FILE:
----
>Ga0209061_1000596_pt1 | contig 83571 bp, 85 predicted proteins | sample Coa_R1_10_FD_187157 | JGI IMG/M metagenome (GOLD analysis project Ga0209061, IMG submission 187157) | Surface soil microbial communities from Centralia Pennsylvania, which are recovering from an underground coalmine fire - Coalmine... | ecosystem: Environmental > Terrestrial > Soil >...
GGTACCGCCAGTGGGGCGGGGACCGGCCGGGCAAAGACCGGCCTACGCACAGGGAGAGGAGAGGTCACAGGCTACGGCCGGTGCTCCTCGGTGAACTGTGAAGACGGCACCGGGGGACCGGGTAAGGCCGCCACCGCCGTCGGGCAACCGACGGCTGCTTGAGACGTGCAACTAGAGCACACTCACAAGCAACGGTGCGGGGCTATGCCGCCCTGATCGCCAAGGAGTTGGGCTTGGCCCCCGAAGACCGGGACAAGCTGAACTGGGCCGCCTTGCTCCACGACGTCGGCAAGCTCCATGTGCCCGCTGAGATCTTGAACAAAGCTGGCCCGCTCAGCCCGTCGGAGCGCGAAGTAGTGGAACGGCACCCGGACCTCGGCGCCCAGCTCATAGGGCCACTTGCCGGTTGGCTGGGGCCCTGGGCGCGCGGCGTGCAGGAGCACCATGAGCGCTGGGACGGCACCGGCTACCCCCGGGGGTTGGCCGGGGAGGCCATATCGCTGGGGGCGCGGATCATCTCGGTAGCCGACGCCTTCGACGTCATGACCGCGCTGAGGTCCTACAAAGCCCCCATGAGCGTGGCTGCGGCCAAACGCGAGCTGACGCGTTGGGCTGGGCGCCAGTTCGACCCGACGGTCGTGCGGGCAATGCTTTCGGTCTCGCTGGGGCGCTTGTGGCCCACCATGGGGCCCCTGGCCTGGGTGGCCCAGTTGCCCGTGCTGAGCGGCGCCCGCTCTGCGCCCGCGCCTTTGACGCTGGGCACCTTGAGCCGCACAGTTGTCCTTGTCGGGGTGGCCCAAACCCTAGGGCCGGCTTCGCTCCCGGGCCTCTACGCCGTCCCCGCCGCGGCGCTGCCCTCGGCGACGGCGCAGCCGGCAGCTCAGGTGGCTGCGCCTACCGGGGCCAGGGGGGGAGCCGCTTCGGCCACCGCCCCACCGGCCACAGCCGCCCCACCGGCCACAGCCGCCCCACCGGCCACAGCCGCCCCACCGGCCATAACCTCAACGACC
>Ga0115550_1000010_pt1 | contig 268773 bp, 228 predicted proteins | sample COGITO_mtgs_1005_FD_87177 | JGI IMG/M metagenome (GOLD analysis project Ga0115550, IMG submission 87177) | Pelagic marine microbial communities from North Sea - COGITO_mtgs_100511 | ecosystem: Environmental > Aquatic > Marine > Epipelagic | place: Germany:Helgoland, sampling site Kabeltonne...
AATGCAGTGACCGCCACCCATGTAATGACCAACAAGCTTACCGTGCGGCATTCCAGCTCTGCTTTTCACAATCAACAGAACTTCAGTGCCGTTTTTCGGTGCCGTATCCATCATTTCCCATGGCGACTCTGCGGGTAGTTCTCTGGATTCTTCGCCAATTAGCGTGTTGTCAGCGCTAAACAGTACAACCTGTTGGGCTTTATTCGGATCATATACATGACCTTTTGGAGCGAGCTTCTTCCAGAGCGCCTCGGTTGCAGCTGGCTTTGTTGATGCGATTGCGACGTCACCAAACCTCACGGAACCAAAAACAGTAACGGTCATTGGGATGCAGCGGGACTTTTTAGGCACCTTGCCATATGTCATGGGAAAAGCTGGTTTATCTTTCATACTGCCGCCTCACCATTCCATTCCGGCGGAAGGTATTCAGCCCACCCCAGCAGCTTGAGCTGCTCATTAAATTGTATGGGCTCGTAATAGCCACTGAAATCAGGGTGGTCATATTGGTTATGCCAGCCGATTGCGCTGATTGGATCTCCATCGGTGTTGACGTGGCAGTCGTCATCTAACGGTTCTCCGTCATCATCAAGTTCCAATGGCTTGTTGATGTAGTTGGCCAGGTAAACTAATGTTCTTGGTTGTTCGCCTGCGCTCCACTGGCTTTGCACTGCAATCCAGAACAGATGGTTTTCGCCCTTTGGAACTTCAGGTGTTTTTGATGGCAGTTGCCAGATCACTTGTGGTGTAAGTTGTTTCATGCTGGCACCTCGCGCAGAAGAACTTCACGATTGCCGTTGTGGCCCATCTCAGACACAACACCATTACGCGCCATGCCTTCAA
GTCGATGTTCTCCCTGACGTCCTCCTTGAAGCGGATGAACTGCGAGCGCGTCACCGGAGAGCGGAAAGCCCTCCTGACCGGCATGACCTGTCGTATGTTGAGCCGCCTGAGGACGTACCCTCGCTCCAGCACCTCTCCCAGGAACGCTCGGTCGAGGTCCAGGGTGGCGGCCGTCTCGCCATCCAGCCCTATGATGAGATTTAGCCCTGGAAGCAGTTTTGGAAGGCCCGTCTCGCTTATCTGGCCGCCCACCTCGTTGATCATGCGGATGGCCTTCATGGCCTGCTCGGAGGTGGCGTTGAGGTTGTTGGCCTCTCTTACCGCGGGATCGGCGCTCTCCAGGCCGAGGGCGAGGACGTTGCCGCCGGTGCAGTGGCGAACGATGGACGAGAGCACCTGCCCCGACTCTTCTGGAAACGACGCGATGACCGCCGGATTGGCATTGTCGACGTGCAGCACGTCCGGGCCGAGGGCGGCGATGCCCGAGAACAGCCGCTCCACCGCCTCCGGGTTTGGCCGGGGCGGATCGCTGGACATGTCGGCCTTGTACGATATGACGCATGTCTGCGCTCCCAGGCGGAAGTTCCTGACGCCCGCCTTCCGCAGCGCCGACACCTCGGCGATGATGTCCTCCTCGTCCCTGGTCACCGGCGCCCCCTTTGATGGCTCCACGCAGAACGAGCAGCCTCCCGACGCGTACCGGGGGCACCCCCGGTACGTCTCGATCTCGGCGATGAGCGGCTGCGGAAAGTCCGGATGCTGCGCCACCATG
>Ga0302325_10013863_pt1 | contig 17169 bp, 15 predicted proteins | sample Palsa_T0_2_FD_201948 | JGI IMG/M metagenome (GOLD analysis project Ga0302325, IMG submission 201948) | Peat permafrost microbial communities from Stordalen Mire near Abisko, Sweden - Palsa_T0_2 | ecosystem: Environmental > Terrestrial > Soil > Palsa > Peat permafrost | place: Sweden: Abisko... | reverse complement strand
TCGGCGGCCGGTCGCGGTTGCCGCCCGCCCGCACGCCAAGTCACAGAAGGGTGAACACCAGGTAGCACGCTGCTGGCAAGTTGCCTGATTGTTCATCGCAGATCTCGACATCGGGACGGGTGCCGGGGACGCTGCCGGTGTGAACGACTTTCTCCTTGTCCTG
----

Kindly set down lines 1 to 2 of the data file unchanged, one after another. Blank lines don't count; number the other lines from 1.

>Ga0209061_1000596_pt1 | contig 83571 bp, 85 predicted proteins | sample Coa_R1_10_FD_187157 | JGI IMG/M metagenome (GOLD analysis project Ga0209061, IMG submission 187157) | Surface soil microbial communities from Centralia Pennsylvania, which are recovering from an underground coalmine fire - Coalmine... | ecosystem: Environmental > Terrestrial > Soil >...
GGTACCGCCAGTGGGGCGGGGACCGGCCGGGCAAAGACCGGCCTACGCACAGGGAGAGGAGAGGTCACAGGCTACGGCCGGTGCTCCTCGGTGAACTGTGAAGACGGCACCGGGGGACCGGGTAAGGCCGCCACCGCCGTCGGGCAACCGACGGCTGCTTGAGACGTGCAACTAGAGCACACTCACAAGCAACGGTGCGGGGCTATGCCGCCCTGATCGCCAAGGAGTTGGGCTTGGCCCCCGAAGACCGGGACAAGCTGAACTGGGCCGCCTTGCTCCACGACGTCGGCAAGCTCCATGTGCCCGCTGAGATCTTGAACAAAGCTGGCCCGCTCAGCCCGTCGGAGCGCGAAGTAGTGGAACGGCACCCGGACCTCGGCGCCCAGCTCATAGGGCCACTTGCCGGTTGGCTGGGGCCCTGGGCGCGCGGCGTGCAGGAGCACCATGAGCGCTGGGACGGCACCGGCTACCCCCGGGGGTTGGCCGGGGAGGCCATATCGCTGGGGGCGCGGATCATCTCGGTAGCCGACGCCTTCGACGTCATGACCGCGCTGAGGTCCTACAAAGCCCCCATGAGCGTGGCTGCGGCCAAACGCGAGCTGACGCGTTGGGCTGGGCGCCAGTTCGACCCGACGGTCGTGCGGGCAATGCTTTCGGTCTCGCTGGGGCGCTTGTGGCCCACCATGGGGCCCCTGGCCTGGGTGGCCCAGTTGCCCGTGCTGAGCGGCGCCCGCTCTGCGCCCGCGCCTTTGACGCTGGGCACCTTGAGCCGCACAGTTGTCCTTGTCGGGGTGGCCCAAACCCTAGGGCCGGCTTCGCTCCCGGGCCTCTACGCCGTCCCCGCCGCGGCGCTGCCCTCGGCGACGGCGCAGCCGGCAGCTCAGGTGGCTGCGCCTACCGGGGCCAGGGGGGGAGCCGCTTCGGCCACCGCCCCACCGGCCACAGCCGCCCCACCGGCCACAGCCGCCCCACCGGCCACAGCCGCCCCACCGGCCATAACCTCAACGACC